“Homecoming: Anse La Raye” is a poem of moderate length, with sixty lines of free verse divided unevenly into four stanzas. The title of the poem indicates the work’s subject: the speaker’s return to the village of Anse la Raye on the Caribbean Island of St. Lucia. This island is the birthplace of Derek Walcott, who can be identified as the speaker in the poem.
The poem begins in the first-person plural, but by the second stanza the voice shifts to the second person as the speaker begins to address his poetic self. The speaker states that his poetic self experiences many difficulties when he attempts to fulfill his desire to return and be an intrinsic part of his birthplace. The speaker’s tone is imbued with estrangement and meditative reflection as the problems of his return to Anse la Raye are examined.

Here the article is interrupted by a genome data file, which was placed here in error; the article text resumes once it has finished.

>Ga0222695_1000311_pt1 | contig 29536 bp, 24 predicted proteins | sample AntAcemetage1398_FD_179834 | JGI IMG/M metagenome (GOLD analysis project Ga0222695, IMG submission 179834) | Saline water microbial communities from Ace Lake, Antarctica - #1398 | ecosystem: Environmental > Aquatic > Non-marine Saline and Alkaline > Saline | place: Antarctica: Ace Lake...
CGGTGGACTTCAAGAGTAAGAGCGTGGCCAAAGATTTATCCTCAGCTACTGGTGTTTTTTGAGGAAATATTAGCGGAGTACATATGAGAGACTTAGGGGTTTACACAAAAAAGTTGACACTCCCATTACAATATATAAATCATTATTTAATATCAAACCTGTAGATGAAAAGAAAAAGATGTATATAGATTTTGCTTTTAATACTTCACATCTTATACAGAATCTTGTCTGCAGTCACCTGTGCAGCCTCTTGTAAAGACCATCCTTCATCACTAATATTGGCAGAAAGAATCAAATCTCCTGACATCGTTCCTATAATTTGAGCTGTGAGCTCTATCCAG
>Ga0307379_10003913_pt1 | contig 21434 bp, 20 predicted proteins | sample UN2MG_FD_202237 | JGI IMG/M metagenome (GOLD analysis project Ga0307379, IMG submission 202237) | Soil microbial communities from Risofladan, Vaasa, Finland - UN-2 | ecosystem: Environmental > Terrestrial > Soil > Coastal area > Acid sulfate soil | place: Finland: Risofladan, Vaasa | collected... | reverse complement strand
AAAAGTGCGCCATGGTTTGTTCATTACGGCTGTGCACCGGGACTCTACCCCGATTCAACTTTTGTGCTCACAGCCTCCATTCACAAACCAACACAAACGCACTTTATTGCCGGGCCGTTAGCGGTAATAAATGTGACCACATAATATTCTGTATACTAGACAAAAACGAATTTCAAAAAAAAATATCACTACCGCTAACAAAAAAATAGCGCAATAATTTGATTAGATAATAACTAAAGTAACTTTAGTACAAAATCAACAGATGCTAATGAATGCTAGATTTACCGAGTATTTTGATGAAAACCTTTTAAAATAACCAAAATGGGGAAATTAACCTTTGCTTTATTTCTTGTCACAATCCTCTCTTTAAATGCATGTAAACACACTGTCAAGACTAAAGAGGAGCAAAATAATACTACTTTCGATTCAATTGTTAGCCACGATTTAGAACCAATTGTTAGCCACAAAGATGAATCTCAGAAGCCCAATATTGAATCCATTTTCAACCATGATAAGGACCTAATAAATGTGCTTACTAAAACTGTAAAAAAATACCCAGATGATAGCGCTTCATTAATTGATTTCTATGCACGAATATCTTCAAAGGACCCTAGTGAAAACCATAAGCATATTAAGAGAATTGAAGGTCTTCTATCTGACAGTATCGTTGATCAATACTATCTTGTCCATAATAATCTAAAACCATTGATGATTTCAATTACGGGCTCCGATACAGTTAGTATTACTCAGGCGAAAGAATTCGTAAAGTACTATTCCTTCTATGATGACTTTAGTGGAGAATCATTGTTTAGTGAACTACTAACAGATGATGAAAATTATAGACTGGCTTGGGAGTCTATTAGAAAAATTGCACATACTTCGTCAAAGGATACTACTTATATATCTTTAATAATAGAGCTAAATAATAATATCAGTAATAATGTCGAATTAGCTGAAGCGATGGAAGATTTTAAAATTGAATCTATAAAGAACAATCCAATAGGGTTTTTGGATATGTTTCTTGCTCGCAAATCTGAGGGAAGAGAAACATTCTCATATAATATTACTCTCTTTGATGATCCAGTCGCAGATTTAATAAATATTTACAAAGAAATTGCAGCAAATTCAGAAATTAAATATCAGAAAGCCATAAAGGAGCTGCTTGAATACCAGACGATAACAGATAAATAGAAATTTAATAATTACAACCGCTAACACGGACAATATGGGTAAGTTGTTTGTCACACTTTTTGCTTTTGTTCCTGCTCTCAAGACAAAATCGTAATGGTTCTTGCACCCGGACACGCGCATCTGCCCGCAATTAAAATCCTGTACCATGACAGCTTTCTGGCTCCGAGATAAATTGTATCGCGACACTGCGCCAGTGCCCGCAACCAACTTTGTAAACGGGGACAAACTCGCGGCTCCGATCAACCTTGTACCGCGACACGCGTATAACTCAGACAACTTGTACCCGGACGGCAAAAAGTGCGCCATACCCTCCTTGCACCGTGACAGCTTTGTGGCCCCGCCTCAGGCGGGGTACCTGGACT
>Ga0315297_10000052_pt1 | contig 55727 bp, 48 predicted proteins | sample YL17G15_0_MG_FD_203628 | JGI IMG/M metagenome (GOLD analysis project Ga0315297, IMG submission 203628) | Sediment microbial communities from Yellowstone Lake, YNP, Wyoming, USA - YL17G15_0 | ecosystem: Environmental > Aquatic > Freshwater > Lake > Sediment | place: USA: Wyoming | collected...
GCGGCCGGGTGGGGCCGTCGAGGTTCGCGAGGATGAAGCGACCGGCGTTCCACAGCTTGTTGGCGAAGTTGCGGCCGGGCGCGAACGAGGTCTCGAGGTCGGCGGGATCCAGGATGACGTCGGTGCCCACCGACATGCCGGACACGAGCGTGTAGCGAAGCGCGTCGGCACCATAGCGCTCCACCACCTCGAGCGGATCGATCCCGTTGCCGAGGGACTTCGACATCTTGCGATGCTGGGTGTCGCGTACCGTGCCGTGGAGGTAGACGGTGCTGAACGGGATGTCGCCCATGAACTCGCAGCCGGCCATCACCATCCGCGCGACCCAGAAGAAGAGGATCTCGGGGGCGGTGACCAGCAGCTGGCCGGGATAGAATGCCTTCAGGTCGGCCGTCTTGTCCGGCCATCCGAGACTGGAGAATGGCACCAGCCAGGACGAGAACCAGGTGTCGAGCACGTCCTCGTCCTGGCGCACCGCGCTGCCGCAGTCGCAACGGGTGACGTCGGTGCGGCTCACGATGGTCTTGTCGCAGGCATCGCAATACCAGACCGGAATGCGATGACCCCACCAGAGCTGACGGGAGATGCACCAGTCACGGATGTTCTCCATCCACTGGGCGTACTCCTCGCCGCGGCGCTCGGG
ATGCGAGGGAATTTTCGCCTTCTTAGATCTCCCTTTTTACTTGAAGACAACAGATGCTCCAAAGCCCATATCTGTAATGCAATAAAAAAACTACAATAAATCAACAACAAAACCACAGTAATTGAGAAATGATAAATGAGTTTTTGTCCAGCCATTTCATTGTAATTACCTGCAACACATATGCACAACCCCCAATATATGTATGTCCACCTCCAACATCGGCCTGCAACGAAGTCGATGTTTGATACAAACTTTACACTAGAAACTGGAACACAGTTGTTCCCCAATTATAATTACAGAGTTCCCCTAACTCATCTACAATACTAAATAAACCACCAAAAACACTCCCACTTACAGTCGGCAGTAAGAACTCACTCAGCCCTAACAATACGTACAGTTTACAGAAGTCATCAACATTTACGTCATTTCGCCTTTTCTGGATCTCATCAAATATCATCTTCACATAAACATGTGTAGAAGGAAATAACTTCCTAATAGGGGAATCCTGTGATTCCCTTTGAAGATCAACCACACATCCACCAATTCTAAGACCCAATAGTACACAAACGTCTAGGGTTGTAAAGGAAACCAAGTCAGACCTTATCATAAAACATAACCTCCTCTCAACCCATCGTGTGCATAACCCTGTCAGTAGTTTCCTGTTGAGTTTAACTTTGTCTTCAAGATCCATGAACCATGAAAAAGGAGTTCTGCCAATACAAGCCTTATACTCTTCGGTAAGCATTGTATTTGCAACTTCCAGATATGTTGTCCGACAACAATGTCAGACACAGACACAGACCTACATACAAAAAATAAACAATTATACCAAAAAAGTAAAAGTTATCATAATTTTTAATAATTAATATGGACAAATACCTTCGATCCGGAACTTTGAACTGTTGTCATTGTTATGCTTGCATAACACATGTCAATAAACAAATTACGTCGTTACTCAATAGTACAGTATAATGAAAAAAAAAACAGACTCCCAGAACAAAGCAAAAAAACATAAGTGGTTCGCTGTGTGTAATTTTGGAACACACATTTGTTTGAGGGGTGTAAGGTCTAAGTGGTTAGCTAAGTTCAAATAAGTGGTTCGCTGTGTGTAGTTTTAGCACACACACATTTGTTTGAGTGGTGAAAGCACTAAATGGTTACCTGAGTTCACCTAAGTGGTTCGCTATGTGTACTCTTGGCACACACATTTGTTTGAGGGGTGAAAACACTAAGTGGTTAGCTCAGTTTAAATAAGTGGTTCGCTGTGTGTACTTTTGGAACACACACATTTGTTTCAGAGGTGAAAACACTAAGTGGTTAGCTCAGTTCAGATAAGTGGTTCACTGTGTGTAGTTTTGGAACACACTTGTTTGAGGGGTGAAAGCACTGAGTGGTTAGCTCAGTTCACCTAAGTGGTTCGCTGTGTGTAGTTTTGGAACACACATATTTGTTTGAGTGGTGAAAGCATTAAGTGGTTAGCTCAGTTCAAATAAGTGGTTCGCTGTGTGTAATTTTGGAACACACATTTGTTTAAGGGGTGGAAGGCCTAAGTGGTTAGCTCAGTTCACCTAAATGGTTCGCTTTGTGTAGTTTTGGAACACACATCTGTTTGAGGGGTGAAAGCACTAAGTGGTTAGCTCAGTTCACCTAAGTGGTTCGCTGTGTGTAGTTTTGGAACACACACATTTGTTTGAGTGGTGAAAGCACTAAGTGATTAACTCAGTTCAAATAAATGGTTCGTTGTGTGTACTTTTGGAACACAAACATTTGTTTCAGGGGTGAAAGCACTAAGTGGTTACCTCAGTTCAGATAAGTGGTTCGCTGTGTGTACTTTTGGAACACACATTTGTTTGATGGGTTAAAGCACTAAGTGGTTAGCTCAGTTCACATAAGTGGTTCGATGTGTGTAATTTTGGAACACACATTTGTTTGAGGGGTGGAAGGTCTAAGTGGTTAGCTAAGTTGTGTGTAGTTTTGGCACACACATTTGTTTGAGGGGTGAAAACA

The first stanza begins by linking the peoples of the Caribbean region with other cultures. The speaker indicates that in the island’s school the works of antiquity were taught but that these works and their mythological associations, although significant in some ways, were products of other cultures and soon forgotten. For the moment, the speaker’s poetic self concentrates only on the sea and a “well-known passage.” The speaker views the setting without romantic illusions. The “well-known passage” mentioned in the first stanza becomes a “fish-gut-reeking beach.” The ominous tone suggests something more threatening...
(The entire section is 522 words.)